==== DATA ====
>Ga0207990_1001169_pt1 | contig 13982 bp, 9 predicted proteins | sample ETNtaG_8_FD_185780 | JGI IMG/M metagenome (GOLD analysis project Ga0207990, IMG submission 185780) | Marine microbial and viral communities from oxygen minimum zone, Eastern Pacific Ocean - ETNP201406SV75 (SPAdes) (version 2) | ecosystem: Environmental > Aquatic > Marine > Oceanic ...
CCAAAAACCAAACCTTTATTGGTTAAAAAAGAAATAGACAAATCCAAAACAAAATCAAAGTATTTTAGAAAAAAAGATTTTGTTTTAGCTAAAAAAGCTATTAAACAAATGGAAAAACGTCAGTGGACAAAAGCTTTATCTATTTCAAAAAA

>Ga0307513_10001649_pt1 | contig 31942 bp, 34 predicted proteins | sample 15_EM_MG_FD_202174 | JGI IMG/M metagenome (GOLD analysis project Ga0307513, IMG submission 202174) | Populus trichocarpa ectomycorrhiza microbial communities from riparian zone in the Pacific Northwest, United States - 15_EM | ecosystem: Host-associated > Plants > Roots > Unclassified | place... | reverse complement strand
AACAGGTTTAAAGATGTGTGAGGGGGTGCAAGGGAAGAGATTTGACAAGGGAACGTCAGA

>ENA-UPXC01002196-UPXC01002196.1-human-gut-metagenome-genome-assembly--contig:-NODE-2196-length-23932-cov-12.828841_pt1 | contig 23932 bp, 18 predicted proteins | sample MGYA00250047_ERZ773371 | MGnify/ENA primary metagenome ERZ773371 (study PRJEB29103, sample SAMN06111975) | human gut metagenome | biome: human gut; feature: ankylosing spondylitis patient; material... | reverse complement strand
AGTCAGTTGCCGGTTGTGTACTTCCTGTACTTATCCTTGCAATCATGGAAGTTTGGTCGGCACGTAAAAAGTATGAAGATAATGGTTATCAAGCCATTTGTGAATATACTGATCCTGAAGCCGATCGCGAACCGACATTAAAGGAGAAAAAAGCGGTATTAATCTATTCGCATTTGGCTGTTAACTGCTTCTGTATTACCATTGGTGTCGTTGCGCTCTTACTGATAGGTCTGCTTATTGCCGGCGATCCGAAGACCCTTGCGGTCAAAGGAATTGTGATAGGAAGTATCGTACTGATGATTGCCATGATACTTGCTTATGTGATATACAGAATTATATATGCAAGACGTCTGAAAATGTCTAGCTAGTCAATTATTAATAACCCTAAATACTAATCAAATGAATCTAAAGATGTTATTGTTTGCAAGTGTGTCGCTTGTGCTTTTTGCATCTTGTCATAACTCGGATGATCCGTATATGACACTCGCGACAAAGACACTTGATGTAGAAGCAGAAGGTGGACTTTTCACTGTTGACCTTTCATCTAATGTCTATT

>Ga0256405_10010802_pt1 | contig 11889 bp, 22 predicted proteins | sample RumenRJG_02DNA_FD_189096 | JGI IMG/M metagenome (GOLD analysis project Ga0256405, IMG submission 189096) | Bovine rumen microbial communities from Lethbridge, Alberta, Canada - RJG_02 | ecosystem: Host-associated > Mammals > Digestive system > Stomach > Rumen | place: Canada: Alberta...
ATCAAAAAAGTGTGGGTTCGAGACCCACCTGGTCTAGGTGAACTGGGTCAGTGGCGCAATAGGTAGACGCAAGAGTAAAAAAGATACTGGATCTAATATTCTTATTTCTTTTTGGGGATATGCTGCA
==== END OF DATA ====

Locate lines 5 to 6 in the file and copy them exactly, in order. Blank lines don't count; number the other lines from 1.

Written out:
>ENA-UPXC01002196-UPXC01002196.1-human-gut-metagenome-genome-assembly--contig:-NODE-2196-length-23932-cov-12.828841_pt1 | contig 23932 bp, 18 predicted proteins | sample MGYA00250047_ERZ773371 | MGnify/ENA primary metagenome ERZ773371 (study PRJEB29103, sample SAMN06111975) | human gut metagenome | biome: human gut; feature: ankylosing spondylitis patient; material... | reverse complement strand
AGTCAGTTGCCGGTTGTGTACTTCCTGTACTTATCCTTGCAATCATGGAAGTTTGGTCGGCACGTAAAAAGTATGAAGATAATGGTTATCAAGCCATTTGTGAATATACTGATCCTGAAGCCGATCGCGAACCGACATTAAAGGAGAAAAAAGCGGTATTAATCTATTCGCATTTGGCTGTTAACTGCTTCTGTATTACCATTGGTGTCGTTGCGCTCTTACTGATAGGTCTGCTTATTGCCGGCGATCCGAAGACCCTTGCGGTCAAAGGAATTGTGATAGGAAGTATCGTACTGATGATTGCCATGATACTTGCTTATGTGATATACAGAATTATATATGCAAGACGTCTGAAAATGTCTAGCTAGTCAATTATTAATAACCCTAAATACTAATCAAATGAATCTAAAGATGTTATTGTTTGCAAGTGTGTCGCTTGTGCTTTTTGCATCTTGTCATAACTCGGATGATCCGTATATGACACTCGCGACAAAGACACTTGATGTAGAAGCAGAAGGTGGACTTTTCACTGTTGACCTTTCATCTAATGTCTATT